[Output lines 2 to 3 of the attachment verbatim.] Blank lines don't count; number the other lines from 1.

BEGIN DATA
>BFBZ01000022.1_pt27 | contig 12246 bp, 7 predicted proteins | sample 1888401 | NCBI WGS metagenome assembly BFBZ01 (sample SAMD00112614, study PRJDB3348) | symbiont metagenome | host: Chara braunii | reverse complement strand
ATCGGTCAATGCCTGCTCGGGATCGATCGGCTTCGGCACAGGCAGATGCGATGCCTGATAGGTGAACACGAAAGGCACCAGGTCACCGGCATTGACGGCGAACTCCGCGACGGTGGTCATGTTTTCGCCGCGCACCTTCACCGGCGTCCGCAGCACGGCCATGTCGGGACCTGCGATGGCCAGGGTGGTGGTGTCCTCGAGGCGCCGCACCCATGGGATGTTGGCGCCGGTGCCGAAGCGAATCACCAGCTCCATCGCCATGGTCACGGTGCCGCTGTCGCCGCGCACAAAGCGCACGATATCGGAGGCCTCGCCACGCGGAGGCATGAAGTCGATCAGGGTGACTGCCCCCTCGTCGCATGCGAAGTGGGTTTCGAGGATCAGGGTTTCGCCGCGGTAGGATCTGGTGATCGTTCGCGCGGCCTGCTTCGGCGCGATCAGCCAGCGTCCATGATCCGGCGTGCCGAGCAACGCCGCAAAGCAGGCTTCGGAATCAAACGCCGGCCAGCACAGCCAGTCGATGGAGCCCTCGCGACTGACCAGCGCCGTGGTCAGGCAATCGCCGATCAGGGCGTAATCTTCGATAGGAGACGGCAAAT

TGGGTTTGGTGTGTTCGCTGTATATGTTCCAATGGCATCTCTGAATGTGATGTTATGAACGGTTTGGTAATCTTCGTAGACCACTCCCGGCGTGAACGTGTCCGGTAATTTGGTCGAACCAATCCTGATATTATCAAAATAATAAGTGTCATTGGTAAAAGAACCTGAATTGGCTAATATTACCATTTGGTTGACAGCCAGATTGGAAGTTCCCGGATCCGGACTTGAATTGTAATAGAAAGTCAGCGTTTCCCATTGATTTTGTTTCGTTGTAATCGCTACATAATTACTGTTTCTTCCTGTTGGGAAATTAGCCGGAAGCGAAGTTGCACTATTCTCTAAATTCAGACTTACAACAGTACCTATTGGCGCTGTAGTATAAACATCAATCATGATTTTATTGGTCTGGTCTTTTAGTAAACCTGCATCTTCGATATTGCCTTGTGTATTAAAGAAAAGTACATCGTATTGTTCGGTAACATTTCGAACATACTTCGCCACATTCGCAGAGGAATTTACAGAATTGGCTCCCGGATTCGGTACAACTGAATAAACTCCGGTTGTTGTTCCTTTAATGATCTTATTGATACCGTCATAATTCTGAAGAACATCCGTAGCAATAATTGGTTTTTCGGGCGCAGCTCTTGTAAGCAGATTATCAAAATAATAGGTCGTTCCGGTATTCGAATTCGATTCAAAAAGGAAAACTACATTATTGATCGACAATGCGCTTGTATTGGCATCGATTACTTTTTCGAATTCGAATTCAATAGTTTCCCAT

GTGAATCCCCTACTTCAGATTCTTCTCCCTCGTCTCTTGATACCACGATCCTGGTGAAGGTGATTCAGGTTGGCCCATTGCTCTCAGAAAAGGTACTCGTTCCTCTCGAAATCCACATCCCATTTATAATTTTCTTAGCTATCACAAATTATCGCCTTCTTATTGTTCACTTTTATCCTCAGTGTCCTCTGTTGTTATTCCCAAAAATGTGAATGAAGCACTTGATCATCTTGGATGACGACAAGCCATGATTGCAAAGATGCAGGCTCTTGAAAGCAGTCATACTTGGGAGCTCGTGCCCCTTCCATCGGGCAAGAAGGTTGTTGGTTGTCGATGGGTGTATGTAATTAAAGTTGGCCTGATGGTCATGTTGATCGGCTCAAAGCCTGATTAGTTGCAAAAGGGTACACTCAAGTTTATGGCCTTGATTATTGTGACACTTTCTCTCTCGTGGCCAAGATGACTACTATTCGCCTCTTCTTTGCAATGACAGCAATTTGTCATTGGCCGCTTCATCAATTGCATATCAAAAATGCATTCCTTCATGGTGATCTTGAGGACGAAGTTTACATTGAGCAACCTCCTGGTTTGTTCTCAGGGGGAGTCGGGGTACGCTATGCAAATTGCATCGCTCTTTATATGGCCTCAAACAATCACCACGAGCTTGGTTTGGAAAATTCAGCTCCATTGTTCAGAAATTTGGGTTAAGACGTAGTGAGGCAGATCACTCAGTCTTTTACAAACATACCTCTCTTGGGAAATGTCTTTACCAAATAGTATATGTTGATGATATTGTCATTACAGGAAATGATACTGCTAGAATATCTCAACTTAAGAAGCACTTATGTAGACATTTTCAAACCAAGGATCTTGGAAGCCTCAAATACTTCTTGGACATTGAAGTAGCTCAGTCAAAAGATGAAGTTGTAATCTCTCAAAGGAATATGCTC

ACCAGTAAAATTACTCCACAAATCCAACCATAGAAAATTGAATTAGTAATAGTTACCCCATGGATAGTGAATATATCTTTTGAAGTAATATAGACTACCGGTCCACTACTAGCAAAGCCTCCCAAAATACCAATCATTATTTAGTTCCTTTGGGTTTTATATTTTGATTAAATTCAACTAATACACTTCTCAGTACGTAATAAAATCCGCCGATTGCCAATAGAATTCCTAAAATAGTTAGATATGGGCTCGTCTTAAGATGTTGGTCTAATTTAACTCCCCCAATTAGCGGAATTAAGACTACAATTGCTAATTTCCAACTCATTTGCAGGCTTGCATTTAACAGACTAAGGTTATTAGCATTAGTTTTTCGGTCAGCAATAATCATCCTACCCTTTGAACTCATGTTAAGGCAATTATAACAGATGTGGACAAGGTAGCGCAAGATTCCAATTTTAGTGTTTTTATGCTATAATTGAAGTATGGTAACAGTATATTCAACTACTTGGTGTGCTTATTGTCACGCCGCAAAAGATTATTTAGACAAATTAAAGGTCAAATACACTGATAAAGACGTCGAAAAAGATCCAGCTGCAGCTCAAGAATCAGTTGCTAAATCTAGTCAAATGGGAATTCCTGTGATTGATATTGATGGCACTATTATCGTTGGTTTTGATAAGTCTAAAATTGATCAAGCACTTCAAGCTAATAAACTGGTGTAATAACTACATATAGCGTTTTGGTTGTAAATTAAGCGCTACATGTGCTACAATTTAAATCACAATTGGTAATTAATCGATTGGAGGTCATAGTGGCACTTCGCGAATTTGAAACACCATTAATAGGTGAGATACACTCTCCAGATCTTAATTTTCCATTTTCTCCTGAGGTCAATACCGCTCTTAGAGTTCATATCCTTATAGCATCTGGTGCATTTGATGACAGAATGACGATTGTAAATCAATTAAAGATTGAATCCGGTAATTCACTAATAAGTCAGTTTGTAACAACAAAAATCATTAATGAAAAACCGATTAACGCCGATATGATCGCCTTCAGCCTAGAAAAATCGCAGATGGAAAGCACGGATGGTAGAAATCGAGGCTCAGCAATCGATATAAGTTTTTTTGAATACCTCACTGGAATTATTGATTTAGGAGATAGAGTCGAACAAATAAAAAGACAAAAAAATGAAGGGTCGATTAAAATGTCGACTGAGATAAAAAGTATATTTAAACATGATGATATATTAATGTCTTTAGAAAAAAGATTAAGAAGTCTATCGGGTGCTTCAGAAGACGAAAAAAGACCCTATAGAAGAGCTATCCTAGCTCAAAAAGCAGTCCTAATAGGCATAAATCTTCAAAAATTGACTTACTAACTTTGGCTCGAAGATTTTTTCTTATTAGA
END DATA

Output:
ATCGGTCAATGCCTGCTCGGGATCGATCGGCTTCGGCACAGGCAGATGCGATGCCTGATAGGTGAACACGAAAGGCACCAGGTCACCGGCATTGACGGCGAACTCCGCGACGGTGGTCATGTTTTCGCCGCGCACCTTCACCGGCGTCCGCAGCACGGCCATGTCGGGACCTGCGATGGCCAGGGTGGTGGTGTCCTCGAGGCGCCGCACCCATGGGATGTTGGCGCCGGTGCCGAAGCGAATCACCAGCTCCATCGCCATGGTCACGGTGCCGCTGTCGCCGCGCACAAAGCGCACGATATCGGAGGCCTCGCCACGCGGAGGCATGAAGTCGATCAGGGTGACTGCCCCCTCGTCGCATGCGAAGTGGGTTTCGAGGATCAGGGTTTCGCCGCGGTAGGATCTGGTGATCGTTCGCGCGGCCTGCTTCGGCGCGATCAGCCAGCGTCCATGATCCGGCGTGCCGAGCAACGCCGCAAAGCAGGCTTCGGAATCAAACGCCGGCCAGCACAGCCAGTCGATGGAGCCCTCGCGACTGACCAGCGCCGTGGTCAGGCAATCGCCGATCAGGGCGTAATCTTCGATAGGAGACGGCAAAT

TGGGTTTGGTGTGTTCGCTGTATATGTTCCAATGGCATCTCTGAATGTGATGTTATGAACGGTTTGGTAATCTTCGTAGACCACTCCCGGCGTGAACGTGTCCGGTAATTTGGTCGAACCAATCCTGATATTATCAAAATAATAAGTGTCATTGGTAAAAGAACCTGAATTGGCTAATATTACCATTTGGTTGACAGCCAGATTGGAAGTTCCCGGATCCGGACTTGAATTGTAATAGAAAGTCAGCGTTTCCCATTGATTTTGTTTCGTTGTAATCGCTACATAATTACTGTTTCTTCCTGTTGGGAAATTAGCCGGAAGCGAAGTTGCACTATTCTCTAAATTCAGACTTACAACAGTACCTATTGGCGCTGTAGTATAAACATCAATCATGATTTTATTGGTCTGGTCTTTTAGTAAACCTGCATCTTCGATATTGCCTTGTGTATTAAAGAAAAGTACATCGTATTGTTCGGTAACATTTCGAACATACTTCGCCACATTCGCAGAGGAATTTACAGAATTGGCTCCCGGATTCGGTACAACTGAATAAACTCCGGTTGTTGTTCCTTTAATGATCTTATTGATACCGTCATAATTCTGAAGAACATCCGTAGCAATAATTGGTTTTTCGGGCGCAGCTCTTGTAAGCAGATTATCAAAATAATAGGTCGTTCCGGTATTCGAATTCGATTCAAAAAGGAAAACTACATTATTGATCGACAATGCGCTTGTATTGGCATCGATTACTTTTTCGAATTCGAATTCAATAGTTTCCCAT